“the proposal gives rise to strong feelings [and] poses challenges to conceptions of what we are willing to empower people to decide about in advance, and about how expressions of sexual preference could be ‘housed’ within such decisions where they may clash with the views of others around the person about what they consider to be acceptable.”
A hearing before Mr Justice Poole (COP 13551368) listed for three days (26-28 October 2020) was adjourned, only part-heard, because of inadequate reports from the expert witness. The expert witness, Dr Q, a consultant psychiatrist, gave evidence that the person at the centre of the case (let’s call her Barbara) lacked mental capacity to make any of the decisions before the court. His evidence simply collapsed under cross-examination.
“One of the most relevant and pleasing aspects of the hearings has been the evident attention paid to the involvement of P in proceedings. Although P did not attend any of these hearings, what did come across and was clearly conveyed was a real sense of P as an individual and what their views, wishes and feelings were/are in relation to the life-matters affecting them.”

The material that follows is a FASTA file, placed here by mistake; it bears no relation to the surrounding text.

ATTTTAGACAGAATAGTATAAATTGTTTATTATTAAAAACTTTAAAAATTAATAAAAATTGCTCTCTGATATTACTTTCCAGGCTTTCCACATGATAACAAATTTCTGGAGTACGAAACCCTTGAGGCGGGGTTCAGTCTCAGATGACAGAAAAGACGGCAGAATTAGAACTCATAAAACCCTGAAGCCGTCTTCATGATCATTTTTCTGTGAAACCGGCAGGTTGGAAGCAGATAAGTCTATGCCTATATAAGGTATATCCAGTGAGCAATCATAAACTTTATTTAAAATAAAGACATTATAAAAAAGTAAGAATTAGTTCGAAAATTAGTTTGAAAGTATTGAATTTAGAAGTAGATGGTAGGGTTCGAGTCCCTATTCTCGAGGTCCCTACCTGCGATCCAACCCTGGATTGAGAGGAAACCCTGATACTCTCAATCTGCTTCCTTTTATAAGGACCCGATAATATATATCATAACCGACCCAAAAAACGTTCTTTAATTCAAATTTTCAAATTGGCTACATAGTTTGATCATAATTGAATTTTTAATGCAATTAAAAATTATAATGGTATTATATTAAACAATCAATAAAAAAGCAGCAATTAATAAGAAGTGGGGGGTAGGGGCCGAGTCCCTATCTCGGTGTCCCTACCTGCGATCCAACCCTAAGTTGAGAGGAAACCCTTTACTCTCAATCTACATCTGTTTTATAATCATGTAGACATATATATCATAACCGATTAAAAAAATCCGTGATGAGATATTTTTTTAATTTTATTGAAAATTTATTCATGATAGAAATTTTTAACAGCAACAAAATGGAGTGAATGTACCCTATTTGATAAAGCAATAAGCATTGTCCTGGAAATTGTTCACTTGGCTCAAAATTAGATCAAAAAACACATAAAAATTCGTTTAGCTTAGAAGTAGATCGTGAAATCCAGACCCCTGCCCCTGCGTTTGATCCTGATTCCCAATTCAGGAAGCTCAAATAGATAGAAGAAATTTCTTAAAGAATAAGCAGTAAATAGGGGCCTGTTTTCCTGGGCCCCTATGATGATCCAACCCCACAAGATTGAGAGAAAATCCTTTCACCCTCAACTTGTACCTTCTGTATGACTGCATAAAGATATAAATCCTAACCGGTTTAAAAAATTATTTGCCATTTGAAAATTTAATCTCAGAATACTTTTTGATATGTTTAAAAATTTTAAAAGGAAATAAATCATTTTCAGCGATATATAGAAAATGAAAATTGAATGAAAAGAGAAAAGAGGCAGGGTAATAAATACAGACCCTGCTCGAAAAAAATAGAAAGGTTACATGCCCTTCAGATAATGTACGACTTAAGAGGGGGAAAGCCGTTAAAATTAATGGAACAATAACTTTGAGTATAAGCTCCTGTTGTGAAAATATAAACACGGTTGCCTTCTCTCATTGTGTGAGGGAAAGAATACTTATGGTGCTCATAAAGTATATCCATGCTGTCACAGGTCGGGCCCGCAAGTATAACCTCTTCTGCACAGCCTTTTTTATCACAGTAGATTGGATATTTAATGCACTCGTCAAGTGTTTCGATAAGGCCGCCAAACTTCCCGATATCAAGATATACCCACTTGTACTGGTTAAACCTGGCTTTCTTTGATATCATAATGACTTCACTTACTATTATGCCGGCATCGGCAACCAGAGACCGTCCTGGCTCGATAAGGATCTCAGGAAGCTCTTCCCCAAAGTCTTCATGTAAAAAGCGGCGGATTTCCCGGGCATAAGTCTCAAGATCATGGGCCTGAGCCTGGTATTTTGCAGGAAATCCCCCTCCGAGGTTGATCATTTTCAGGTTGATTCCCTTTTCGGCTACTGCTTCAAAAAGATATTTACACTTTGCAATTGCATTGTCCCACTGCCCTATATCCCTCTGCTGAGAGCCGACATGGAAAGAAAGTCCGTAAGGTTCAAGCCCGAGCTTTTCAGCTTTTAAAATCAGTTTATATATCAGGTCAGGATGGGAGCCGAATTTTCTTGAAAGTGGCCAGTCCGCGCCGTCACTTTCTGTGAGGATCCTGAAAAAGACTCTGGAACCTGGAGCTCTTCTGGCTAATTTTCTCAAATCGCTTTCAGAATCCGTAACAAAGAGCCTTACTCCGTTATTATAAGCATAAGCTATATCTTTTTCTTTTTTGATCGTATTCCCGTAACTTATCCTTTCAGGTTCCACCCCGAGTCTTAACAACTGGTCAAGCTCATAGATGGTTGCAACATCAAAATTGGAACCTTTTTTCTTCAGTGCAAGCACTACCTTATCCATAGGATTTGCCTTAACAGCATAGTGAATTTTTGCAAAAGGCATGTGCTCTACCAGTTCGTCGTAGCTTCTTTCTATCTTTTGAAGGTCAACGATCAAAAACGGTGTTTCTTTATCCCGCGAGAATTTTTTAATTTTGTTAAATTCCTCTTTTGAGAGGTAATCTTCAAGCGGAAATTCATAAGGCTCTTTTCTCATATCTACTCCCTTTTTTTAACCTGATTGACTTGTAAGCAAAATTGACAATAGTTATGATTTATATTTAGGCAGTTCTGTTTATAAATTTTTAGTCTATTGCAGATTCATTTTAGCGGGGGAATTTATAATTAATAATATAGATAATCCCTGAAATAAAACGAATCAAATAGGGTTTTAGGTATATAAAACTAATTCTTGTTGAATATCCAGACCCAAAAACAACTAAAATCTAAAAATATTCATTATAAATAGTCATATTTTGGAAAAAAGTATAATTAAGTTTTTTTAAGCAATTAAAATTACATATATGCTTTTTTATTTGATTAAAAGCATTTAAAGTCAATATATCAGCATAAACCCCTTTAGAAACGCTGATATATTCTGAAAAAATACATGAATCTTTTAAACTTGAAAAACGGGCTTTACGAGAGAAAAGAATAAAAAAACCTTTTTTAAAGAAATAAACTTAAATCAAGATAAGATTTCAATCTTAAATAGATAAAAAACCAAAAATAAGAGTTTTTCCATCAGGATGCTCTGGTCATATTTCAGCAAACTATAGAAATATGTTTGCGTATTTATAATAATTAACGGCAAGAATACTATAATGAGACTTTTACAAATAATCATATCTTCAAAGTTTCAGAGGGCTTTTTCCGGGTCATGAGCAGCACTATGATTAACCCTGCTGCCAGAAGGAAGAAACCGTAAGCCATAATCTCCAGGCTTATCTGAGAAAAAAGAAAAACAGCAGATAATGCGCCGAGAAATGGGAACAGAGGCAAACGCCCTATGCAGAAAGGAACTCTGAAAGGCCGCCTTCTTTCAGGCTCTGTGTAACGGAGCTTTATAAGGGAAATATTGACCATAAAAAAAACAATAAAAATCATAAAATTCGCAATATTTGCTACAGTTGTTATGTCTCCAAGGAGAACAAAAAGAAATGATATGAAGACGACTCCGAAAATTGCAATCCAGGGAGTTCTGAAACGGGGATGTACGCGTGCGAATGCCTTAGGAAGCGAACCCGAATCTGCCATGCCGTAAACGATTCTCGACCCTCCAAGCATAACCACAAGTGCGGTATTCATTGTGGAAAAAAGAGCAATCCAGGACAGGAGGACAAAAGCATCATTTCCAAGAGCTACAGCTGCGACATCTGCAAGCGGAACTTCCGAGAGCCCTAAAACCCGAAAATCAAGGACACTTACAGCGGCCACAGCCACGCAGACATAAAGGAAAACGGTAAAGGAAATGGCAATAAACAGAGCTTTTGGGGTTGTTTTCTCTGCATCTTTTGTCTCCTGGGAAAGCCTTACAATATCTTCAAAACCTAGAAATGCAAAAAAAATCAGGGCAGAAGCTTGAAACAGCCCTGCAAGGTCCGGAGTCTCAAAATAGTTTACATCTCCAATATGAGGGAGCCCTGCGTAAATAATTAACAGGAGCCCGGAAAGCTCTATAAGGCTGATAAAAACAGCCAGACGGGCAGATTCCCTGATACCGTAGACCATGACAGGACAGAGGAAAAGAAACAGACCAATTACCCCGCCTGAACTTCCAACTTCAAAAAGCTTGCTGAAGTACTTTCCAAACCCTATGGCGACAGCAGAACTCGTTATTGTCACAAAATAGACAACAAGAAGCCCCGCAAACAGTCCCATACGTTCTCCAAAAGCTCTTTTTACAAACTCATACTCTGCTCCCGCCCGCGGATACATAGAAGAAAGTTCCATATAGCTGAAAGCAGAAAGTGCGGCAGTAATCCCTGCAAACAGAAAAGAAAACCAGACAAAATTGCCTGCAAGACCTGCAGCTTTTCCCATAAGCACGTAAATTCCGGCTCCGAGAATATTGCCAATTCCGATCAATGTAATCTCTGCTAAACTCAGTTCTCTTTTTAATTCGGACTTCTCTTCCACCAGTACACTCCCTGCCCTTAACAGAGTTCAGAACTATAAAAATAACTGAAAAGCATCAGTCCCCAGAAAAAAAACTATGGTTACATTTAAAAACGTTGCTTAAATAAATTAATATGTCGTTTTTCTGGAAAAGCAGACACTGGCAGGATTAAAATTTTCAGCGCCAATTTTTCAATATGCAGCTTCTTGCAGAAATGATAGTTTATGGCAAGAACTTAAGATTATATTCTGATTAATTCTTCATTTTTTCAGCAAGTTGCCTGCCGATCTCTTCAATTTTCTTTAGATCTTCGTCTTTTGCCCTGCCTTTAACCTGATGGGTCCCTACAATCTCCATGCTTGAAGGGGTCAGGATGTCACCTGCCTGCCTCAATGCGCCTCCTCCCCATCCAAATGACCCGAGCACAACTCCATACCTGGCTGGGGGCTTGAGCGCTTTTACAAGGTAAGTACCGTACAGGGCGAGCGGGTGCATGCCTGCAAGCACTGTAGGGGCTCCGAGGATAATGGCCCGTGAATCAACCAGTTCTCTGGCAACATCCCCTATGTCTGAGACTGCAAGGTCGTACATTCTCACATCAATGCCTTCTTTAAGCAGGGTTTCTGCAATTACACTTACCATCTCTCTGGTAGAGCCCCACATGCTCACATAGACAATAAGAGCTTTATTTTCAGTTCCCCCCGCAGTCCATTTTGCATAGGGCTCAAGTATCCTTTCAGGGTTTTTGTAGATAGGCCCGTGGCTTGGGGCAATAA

“Many of us may be deemed by the courts to lack capacity to make key decisions about our own lives at a point where we believe ourselves entitled to make decisions for ourselves – indeed the very loss of insight that can come with brain injury may render us completely unable to recognise our own limitations. Like Mr G, we may fight (and lose) an argument that we are capacitous.”
By a Serious Brain Injury Case Manager, 13 October 2020 This tweet gave me reason to pause and reflect because it came on the back of a request by a lawyer to commission me, as a professional working in acquired brain injury, as an expert witness for the Court of Protection. The vast majority ofContinue reading “Costs and benefits of acting as expert witness in the Court of Protection”
Ruth was not in court. She was represented in court by a barrister appointed and instructed via the Official Solicitor. Her barrister reported that “Ruth is very clear in her own mind that she does not lack capacity to make these decisions”. But he did not argue on her behalf that the court should accept that she has capacity.
Gerald “strongly believed he could manage at home with care visits, but preferred to stay in the current ‘so-so’ home if around-the-clock care was needed. If a care home was truly necessary, Gerald asked only that one capable of accommodating his cat could be found….”